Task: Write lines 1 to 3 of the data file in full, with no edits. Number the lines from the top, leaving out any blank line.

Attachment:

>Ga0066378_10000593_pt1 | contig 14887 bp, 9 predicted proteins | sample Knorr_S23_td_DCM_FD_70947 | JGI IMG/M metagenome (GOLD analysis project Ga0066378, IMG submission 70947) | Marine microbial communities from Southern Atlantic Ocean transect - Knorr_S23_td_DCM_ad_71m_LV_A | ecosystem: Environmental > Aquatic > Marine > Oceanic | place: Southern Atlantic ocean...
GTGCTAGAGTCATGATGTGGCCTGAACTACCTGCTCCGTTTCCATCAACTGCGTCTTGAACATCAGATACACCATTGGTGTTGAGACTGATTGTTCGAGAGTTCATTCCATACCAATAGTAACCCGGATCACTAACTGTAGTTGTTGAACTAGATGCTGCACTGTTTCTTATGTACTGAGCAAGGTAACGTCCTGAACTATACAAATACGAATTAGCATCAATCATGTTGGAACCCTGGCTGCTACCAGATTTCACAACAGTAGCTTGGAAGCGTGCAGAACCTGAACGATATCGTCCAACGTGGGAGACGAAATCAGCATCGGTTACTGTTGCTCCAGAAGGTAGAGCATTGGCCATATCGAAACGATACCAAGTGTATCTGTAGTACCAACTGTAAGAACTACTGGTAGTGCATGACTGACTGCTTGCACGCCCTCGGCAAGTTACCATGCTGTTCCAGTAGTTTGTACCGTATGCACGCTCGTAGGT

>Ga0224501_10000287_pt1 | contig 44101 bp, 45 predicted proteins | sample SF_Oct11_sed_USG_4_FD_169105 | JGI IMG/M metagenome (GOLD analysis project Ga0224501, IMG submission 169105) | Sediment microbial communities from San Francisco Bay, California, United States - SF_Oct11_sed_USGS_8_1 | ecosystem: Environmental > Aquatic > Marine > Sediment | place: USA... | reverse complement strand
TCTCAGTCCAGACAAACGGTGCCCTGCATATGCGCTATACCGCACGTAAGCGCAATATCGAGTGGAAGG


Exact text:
>Ga0066378_10000593_pt1 | contig 14887 bp, 9 predicted proteins | sample Knorr_S23_td_DCM_FD_70947 | JGI IMG/M metagenome (GOLD analysis project Ga0066378, IMG submission 70947) | Marine microbial communities from Southern Atlantic Ocean transect - Knorr_S23_td_DCM_ad_71m_LV_A | ecosystem: Environmental > Aquatic > Marine > Oceanic | place: Southern Atlantic ocean...
GTGCTAGAGTCATGATGTGGCCTGAACTACCTGCTCCGTTTCCATCAACTGCGTCTTGAACATCAGATACACCATTGGTGTTGAGACTGATTGTTCGAGAGTTCATTCCATACCAATAGTAACCCGGATCACTAACTGTAGTTGTTGAACTAGATGCTGCACTGTTTCTTATGTACTGAGCAAGGTAACGTCCTGAACTATACAAATACGAATTAGCATCAATCATGTTGGAACCCTGGCTGCTACCAGATTTCACAACAGTAGCTTGGAAGCGTGCAGAACCTGAACGATATCGTCCAACGTGGGAGACGAAATCAGCATCGGTTACTGTTGCTCCAGAAGGTAGAGCATTGGCCATATCGAAACGATACCAAGTGTATCTGTAGTACCAACTGTAAGAACTACTGGTAGTGCATGACTGACTGCTTGCACGCCCTCGGCAAGTTACCATGCTGTTCCAGTAGTTTGTACCGTATGCACGCTCGTAGGT

>Ga0224501_10000287_pt1 | contig 44101 bp, 45 predicted proteins | sample SF_Oct11_sed_USG_4_FD_169105 | JGI IMG/M metagenome (GOLD analysis project Ga0224501, IMG submission 169105) | Sediment microbial communities from San Francisco Bay, California, United States - SF_Oct11_sed_USGS_8_1 | ecosystem: Environmental > Aquatic > Marine > Sediment | place: USA... | reverse complement strand